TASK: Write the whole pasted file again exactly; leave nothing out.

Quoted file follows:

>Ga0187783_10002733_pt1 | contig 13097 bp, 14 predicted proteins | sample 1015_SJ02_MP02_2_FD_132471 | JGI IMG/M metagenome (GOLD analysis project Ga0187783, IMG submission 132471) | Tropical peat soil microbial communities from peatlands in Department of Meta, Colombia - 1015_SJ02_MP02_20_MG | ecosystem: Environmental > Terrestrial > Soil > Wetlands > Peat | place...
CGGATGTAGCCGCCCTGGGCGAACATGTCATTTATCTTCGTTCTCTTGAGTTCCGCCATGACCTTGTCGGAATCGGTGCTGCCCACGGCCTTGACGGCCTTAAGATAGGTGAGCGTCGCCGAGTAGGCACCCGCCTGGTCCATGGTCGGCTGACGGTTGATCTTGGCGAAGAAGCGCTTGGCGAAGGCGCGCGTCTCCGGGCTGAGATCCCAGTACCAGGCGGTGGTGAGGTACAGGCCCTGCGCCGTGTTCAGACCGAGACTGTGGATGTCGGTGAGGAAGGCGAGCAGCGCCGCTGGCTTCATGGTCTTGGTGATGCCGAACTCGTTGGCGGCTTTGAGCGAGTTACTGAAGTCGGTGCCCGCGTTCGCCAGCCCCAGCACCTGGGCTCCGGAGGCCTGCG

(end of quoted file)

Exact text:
>Ga0187783_10002733_pt1 | contig 13097 bp, 14 predicted proteins | sample 1015_SJ02_MP02_2_FD_132471 | JGI IMG/M metagenome (GOLD analysis project Ga0187783, IMG submission 132471) | Tropical peat soil microbial communities from peatlands in Department of Meta, Colombia - 1015_SJ02_MP02_20_MG | ecosystem: Environmental > Terrestrial > Soil > Wetlands > Peat | place...
CGGATGTAGCCGCCCTGGGCGAACATGTCATTTATCTTCGTTCTCTTGAGTTCCGCCATGACCTTGTCGGAATCGGTGCTGCCCACGGCCTTGACGGCCTTAAGATAGGTGAGCGTCGCCGAGTAGGCACCCGCCTGGTCCATGGTCGGCTGACGGTTGATCTTGGCGAAGAAGCGCTTGGCGAAGGCGCGCGTCTCCGGGCTGAGATCCCAGTACCAGGCGGTGGTGAGGTACAGGCCCTGCGCCGTGTTCAGACCGAGACTGTGGATGTCGGTGAGGAAGGCGAGCAGCGCCGCTGGCTTCATGGTCTTGGTGATGCCGAACTCGTTGGCGGCTTTGAGCGAGTTACTGAAGTCGGTGCCCGCGTTCGCCAGCCCCAGCACCTGGGCTCCGGAGGCCTGCG